Vallabhbhai Patel Chest Institute, Old Delhi, NCT, India

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Publications (2)5.6 Total impact

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    Sunil Kumar CHHABRA · Anita KHANDUJA · Deepika JAIN
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    ABSTRACT: The present study was carried out to determine the intracellular free calcium concentration ([Ca(2+)](i)) and the activity of its regulatory enzymes (Na(+),K(+)-ATPase and Ca(2+)-ATPase) in leucocytes. Levels of plasma lysophosphatidylcholine (LPC) were also measured. Then the relationship between these parameters and the clinical severity of asthma and bronchial reactivity was studied. Patients with asthma were divided into three groups: acute asthma (subjects in acute exacerbation), uncontrolled asthma (subjects currently symptomatic) and stable asthma (subjects currently asymptomatic). A group of normal subjects was also studied. Spirometry, specific airway conductance and bronchial reactivity measurements were carried out. The following biochemical parameters were studied in venous blood: leucocyte [Ca(2+)](i), Na(+), K(+)-ATPase and Ca(2+)-ATPase activities, and plasma LPC. Leucocyte [Ca(2+)](i) was increased and the activities of Na(+),K(+)-ATPase and Ca(2+)-ATPase were decreased in patients with asthma. Plasma levels of LPC were also increased. These changes were observed to be greatest among asthmatics in acute exacerbation of asthma, and lesser in magnitude in patients with less severe asthma. The activities of both ATPases were found to have a significant positive correlation, and [Ca(2+)](i) and the levels of plasma LPC a significant negative correlation, with predicted forced expiratory volume in 1 s (FEV(1)). No significant correlation was observed between the biochemical parameters and bronchial reactivity. It is concluded that intracellular calcium homoeostasis is abnormal in asthma; specifically, the activities of Na(+),K(+)-ATPase and Ca(2+)-ATPase are decreased. These abnormalities may modulate the clinical severity of asthma.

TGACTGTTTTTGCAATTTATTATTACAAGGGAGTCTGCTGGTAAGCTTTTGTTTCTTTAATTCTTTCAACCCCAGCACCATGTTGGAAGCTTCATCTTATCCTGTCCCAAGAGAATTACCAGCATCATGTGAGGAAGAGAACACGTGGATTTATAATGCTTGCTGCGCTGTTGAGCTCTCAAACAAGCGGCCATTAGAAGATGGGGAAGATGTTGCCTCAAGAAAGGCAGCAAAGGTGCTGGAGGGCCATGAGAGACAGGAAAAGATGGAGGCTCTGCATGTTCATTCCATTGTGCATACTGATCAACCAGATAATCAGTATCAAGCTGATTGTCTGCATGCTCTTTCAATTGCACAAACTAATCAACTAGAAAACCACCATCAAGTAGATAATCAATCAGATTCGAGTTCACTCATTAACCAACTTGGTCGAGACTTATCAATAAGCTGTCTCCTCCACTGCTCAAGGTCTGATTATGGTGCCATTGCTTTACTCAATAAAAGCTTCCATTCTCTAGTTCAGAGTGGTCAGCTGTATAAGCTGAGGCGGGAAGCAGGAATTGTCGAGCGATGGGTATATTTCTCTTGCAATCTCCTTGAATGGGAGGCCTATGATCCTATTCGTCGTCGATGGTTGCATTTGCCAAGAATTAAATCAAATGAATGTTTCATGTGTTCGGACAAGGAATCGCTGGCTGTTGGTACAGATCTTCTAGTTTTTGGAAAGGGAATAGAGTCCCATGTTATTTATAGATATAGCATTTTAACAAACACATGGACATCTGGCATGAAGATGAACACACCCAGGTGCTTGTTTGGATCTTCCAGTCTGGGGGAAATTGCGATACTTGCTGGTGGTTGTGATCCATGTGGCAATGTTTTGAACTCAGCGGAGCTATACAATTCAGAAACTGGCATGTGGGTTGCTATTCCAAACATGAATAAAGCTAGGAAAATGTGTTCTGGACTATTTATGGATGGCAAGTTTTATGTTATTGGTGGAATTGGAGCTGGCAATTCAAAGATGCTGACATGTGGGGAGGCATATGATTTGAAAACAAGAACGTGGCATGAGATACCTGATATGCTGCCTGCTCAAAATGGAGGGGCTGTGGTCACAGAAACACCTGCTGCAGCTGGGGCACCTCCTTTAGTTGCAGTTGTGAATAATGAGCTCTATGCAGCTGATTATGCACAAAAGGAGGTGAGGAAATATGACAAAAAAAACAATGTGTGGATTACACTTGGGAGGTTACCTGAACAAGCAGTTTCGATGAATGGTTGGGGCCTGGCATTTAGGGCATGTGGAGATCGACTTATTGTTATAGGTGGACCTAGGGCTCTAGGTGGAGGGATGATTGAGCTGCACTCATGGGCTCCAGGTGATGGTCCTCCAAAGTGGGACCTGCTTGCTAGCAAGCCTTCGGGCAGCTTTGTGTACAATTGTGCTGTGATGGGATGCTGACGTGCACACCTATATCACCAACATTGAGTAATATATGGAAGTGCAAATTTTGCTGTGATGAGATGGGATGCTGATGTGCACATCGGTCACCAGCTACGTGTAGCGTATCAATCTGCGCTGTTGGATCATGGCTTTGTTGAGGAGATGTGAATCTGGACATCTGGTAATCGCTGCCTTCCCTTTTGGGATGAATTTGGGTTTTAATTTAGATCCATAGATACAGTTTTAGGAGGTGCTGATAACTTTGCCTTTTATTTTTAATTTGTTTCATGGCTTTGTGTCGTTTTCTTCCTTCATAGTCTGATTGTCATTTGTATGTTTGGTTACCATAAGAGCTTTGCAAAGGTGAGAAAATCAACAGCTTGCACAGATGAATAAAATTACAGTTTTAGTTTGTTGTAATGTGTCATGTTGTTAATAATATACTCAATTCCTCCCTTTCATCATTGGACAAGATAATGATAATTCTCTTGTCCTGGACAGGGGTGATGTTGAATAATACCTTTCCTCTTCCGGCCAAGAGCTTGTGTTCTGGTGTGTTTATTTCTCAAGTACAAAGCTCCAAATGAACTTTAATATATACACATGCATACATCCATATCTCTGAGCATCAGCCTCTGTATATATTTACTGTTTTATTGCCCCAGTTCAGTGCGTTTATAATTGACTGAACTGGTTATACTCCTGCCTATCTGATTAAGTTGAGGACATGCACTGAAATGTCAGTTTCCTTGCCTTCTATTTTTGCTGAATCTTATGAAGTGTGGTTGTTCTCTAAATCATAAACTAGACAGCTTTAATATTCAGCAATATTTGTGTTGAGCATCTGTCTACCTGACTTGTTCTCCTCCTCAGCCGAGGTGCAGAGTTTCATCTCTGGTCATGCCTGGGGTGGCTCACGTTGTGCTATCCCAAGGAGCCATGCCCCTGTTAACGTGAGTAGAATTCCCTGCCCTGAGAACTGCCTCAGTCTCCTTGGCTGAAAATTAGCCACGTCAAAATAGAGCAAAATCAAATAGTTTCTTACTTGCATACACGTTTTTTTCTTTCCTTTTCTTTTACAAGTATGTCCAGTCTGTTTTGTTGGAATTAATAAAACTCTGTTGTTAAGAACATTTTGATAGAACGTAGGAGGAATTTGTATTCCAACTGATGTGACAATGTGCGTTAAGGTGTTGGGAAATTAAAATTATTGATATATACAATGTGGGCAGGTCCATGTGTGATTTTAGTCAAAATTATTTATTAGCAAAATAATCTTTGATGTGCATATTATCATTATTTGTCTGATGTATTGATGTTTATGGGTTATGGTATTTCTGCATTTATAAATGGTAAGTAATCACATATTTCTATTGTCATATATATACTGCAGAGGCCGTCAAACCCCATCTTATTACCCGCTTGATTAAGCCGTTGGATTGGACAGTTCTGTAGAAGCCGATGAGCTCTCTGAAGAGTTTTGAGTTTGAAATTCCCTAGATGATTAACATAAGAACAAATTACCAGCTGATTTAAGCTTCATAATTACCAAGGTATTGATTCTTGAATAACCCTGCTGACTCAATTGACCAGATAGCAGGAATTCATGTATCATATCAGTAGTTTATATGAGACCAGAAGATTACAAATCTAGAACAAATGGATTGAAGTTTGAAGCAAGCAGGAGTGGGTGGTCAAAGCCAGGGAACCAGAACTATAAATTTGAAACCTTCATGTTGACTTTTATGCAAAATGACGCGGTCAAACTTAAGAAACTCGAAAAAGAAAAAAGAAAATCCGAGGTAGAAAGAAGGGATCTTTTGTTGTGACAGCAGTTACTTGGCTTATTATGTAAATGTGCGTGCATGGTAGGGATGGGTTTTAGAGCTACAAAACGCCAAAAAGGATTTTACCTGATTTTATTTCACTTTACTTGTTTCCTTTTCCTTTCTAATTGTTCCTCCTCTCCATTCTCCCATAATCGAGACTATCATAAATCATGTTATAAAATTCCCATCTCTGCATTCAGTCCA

Preview · Article · Dec 1999 · Clinical Science
  • S K Chhabra · A Khanduja · D Jain
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    ABSTRACT: The activation of both the inflammation-producing cells and the airway smooth muscle in asthma is believed to be a phenomenon dependent on the intracellular calcium. The activity of Na+ K+ ATPase and Ca2+ ATPase, enzymes responsible for regulating the intracellular calcium concentrations has been reported to be decreased in asthma. An increase in plasma lysophosphatidylcholine (LPC), which is known to be a pro-inflammatory compound and has an inhibitory effect on the two ATPases has also been reported. Corticosteroids are potent antiinflammatory drugs very effective in the treatment of asthma. The effect of long-term (12 weeks) treatment with inhaled beclomethasone dipropionate (BDP) and short-term (1 week) treatment with oral prednisolone on the activity of the two ATPases and intracellular calcium in leukocytes and plasma LPC levels was investigated. Both the treatments resulted in an improvement in lung function accompanied by an increase in the activities of the ATPases and a decrease in the intracellular calcium and LPC levels. It was concluded that increase in the activities of Na+ K+ ATPase and Ca2+ ATPase and a consequent lowering of intracellular calcium, and a lowering of plasma LPC may underlie the beneficial effect of corticosteroids in asthma.
    No preview · Article · Jan 1999 · The Indian journal of chest diseases & allied sciences